[nSLUG] Municipal OSS [was]: Any nsluggers in Valley?
ashley at chebucto.ns.ca
Sat Aug 27 18:46:00 ADT 2005
Thanks Chris. Yeah, I suppose a live CD might a very polite, non-threatening
Do you think anyone/group/faculty in compsci at Dal might be interested in
brainstorming ideas for small rural municipality OSS pilot project? I suppose,
in the long term, a big vision might be another one of your
Which reminds me...is there another installfest in the works? The last one was a
huge success as far as I'm concerned.
Oh yeah, which double reminds me...how's your textbook exchange project working
Quoting Chris Jordan <cjordan at cs.dal.ca>:
> In the past I have found using a live CD to demo functionality to be
> very useful in converting people to Linux :)
> Jack Warkentin wrote:
> >Hi Everybody
> >On August 26, 2005 09:48 pm, Bob Ashley wrote:
> >>I'm moving to Berwick next week. Any nsluggers in the Valley area?
> >>I'll be working for the Town office. I envision a small OSS
> >>pilot project, maybe just a single desktop or two (like, say, my
> >>desk!) to see if it piques office and council curiosity. The
> >>objective, of course, would be to save taxpayers' money, and to
> >>raise consciousness about the OSS alternative.
> >I think this is a great idea but advise proceeding with caution.
> >People are notoriously unwilling to change without a very good reason
> >for doing so. The best way to gain acceptance of FOSS would be for
> >the customers of your project (ie council members and other council
> >employees) to observe that (a) it works and (b) it has definite
> >advantages over the M$ alternative. I would also suggest starting out
> >in a very low key manner without a lot of fanfare. It it's there and
> >it's working and people see that it's different and get to wondering
> >about it, then you can show them its advantages on a one-on-one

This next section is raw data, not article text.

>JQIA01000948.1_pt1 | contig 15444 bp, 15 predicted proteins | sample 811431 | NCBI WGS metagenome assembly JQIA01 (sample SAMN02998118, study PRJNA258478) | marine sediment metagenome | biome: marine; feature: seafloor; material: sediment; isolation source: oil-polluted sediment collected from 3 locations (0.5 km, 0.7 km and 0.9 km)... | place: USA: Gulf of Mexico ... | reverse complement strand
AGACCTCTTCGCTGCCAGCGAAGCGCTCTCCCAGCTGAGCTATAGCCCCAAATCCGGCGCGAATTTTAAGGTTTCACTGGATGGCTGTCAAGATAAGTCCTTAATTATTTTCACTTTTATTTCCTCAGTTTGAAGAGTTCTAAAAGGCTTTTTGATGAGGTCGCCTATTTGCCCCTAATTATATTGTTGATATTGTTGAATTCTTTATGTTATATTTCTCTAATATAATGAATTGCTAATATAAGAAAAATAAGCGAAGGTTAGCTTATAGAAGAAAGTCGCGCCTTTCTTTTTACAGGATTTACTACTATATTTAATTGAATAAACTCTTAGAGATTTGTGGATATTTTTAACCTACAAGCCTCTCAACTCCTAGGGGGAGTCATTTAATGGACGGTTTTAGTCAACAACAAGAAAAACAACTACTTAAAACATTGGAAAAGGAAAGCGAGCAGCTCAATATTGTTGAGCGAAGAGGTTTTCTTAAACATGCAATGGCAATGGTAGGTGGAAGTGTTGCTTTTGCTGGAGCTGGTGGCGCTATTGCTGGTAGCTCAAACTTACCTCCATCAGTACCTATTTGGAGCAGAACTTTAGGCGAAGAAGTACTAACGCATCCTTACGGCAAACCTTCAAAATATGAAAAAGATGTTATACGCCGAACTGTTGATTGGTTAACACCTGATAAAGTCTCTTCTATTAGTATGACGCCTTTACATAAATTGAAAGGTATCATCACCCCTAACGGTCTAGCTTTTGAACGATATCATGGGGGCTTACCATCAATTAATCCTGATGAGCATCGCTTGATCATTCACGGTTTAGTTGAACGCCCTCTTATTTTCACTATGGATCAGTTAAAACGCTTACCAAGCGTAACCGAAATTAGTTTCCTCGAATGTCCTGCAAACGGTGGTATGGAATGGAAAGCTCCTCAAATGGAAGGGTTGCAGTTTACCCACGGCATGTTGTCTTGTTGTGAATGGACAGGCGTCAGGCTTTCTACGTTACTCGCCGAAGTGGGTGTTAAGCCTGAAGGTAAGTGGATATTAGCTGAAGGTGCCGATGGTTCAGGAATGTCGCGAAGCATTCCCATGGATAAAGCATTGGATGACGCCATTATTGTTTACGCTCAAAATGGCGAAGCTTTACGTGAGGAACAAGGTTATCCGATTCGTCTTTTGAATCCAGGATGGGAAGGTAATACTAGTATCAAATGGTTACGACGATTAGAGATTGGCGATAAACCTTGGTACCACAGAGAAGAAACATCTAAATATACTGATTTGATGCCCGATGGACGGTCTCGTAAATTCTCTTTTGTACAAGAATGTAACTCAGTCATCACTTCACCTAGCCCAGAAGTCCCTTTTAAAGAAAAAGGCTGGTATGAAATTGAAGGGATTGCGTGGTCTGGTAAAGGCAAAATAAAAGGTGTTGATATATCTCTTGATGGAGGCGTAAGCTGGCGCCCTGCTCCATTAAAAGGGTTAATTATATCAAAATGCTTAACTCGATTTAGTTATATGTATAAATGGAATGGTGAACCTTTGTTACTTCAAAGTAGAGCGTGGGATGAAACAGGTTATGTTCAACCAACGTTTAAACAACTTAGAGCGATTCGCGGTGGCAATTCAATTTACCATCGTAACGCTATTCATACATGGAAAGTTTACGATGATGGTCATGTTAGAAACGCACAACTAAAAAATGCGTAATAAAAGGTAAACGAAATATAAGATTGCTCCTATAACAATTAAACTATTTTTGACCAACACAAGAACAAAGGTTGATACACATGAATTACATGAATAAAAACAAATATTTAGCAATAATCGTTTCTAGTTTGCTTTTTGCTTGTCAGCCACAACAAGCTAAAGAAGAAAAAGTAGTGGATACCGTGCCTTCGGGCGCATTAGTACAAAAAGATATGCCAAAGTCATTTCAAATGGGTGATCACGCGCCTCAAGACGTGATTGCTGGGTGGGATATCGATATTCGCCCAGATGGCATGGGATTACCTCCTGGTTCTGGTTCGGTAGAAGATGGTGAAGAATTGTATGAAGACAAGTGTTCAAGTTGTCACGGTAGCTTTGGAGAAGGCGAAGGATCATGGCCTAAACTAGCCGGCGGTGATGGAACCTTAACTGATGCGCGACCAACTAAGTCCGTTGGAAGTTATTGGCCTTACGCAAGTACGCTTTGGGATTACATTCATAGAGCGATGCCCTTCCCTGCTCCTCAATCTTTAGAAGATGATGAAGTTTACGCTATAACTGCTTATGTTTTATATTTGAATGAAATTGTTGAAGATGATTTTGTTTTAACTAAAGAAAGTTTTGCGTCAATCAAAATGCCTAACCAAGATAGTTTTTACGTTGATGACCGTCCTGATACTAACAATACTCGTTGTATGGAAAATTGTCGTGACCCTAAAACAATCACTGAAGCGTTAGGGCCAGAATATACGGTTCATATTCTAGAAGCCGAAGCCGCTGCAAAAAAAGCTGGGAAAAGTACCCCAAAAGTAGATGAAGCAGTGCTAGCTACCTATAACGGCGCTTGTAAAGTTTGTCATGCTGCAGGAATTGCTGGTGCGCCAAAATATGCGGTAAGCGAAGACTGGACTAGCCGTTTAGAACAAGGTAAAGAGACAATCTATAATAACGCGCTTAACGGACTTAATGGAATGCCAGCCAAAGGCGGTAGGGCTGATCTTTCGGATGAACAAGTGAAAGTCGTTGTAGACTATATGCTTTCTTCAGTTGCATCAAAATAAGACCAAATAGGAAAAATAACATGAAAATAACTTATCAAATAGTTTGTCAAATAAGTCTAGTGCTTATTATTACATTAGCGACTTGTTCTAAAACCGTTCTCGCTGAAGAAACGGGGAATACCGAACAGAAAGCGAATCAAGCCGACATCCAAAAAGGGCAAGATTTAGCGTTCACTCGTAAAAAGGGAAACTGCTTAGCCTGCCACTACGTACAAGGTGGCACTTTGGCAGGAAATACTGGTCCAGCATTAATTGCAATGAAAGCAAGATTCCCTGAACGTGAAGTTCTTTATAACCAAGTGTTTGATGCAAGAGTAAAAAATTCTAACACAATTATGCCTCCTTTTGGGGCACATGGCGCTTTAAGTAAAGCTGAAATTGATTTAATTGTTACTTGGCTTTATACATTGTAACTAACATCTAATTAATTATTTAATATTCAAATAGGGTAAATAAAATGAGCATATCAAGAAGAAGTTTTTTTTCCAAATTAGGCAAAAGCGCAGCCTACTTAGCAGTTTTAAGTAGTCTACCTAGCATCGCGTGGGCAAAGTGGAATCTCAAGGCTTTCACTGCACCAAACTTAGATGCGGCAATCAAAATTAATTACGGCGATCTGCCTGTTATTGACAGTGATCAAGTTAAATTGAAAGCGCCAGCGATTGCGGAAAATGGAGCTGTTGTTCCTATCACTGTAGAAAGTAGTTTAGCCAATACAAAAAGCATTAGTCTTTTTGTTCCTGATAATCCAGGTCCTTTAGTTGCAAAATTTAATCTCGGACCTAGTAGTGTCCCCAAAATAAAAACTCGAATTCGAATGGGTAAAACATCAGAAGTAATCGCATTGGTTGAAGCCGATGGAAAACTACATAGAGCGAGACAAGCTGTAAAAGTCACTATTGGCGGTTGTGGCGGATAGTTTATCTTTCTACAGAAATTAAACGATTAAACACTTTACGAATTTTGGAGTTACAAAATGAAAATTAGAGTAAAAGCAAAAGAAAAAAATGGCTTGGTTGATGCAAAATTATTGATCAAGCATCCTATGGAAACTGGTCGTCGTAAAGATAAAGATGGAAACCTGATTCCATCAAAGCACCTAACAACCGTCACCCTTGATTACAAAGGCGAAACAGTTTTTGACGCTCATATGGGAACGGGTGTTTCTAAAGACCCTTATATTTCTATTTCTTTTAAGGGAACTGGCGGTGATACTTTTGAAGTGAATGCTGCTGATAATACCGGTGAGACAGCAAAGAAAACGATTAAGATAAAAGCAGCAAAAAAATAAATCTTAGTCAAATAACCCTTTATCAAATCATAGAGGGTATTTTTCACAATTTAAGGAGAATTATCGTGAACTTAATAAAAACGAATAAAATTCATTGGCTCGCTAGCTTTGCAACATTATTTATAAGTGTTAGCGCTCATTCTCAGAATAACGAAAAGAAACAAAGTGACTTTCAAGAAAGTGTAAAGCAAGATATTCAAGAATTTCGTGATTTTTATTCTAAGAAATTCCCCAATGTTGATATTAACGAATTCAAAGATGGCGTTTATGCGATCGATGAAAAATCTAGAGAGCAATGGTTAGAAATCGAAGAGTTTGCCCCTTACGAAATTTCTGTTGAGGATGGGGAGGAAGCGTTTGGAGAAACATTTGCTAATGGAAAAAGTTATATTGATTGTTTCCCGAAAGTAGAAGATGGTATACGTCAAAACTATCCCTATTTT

> >>Part of the pilot might also include distributing free OSS to
> >>employees/officials for their home machines.
> >Again, I would advise caution. Once a GNU/Linux system is installed
> >and working anyone who has used M$ Windows can use it (assuming the
> >system is running KDE or something similar). But installing and
> >getting everything working can be a real challenge.
> >Example. I just bought a cheapy laptop computer at Zellers for $799. I
> >had a lot of trouble getting the sound card to work. The reason was
> >two-fold. First, the hardware detection software was picking the
> >winmodem up and setting it up as a sound card. Second, because
> >hotplug detected the winmodem before the proper sound card, udev was
> >assigning it device files dsp, etc, and the proper sound card was
> >assigned dsp1, etc. The sound programs all were trying to use dsp.
> >I found a way to prevent the problem by listing the name of the driver
> >assigned to the winmodem in a "blacklist" file (that wasn't
> >documented except within the file itself) in the hotplug
> >configuration directory.
> >I would guess it took me at least 20 hours to come up with this
> >preventative. (I don't call it a solution. A solution would be to
> >find a way of specifying that that particular device must be assigned
> >some specific driver.) Giving an inexperienced user a set of
> >installation CD's and telling him to give it a try could be
> >exceedingly frustrating for a potential devotee.
> >Remember the hare and the tortoise and give it your best.
> >(By the way, I still have not been able to get music CD's to play on
> >this machine. I am also having a great deal of difficulty getting
> >used to the 1024 x 768 resolution - the titlebar, menubar, toolbars,
> >etc, take up so much space that there is not enough left for the bulk
> >of the window. I plan on returning it to Zellers before the 30 days
> >are up.)
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